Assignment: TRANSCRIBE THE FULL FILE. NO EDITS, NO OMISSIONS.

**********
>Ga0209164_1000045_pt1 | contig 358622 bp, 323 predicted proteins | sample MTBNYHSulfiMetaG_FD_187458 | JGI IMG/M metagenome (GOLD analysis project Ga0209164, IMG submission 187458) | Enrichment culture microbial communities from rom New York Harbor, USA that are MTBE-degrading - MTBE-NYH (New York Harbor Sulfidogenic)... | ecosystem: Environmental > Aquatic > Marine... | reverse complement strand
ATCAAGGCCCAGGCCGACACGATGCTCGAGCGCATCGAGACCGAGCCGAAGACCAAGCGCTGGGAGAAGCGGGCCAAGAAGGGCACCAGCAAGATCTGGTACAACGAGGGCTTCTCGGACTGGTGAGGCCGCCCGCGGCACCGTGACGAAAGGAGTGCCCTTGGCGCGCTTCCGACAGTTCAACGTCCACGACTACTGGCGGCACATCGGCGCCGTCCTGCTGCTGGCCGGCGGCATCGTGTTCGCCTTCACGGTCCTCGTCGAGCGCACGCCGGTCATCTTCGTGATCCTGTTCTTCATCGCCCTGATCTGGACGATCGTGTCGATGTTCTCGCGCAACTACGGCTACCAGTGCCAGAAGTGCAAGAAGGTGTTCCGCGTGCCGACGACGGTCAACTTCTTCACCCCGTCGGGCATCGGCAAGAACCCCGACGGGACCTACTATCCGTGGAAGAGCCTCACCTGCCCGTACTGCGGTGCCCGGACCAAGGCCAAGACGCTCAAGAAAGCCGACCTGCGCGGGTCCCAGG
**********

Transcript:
>Ga0209164_1000045_pt1 | contig 358622 bp, 323 predicted proteins | sample MTBNYHSulfiMetaG_FD_187458 | JGI IMG/M metagenome (GOLD analysis project Ga0209164, IMG submission 187458) | Enrichment culture microbial communities from rom New York Harbor, USA that are MTBE-degrading - MTBE-NYH (New York Harbor Sulfidogenic)... | ecosystem: Environmental > Aquatic > Marine... | reverse complement strand
ATCAAGGCCCAGGCCGACACGATGCTCGAGCGCATCGAGACCGAGCCGAAGACCAAGCGCTGGGAGAAGCGGGCCAAGAAGGGCACCAGCAAGATCTGGTACAACGAGGGCTTCTCGGACTGGTGAGGCCGCCCGCGGCACCGTGACGAAAGGAGTGCCCTTGGCGCGCTTCCGACAGTTCAACGTCCACGACTACTGGCGGCACATCGGCGCCGTCCTGCTGCTGGCCGGCGGCATCGTGTTCGCCTTCACGGTCCTCGTCGAGCGCACGCCGGTCATCTTCGTGATCCTGTTCTTCATCGCCCTGATCTGGACGATCGTGTCGATGTTCTCGCGCAACTACGGCTACCAGTGCCAGAAGTGCAAGAAGGTGTTCCGCGTGCCGACGACGGTCAACTTCTTCACCCCGTCGGGCATCGGCAAGAACCCCGACGGGACCTACTATCCGTGGAAGAGCCTCACCTGCCCGTACTGCGGTGCCCGGACCAAGGCCAAGACGCTCAAGAAAGCCGACCTGCGCGGGTCCCAGG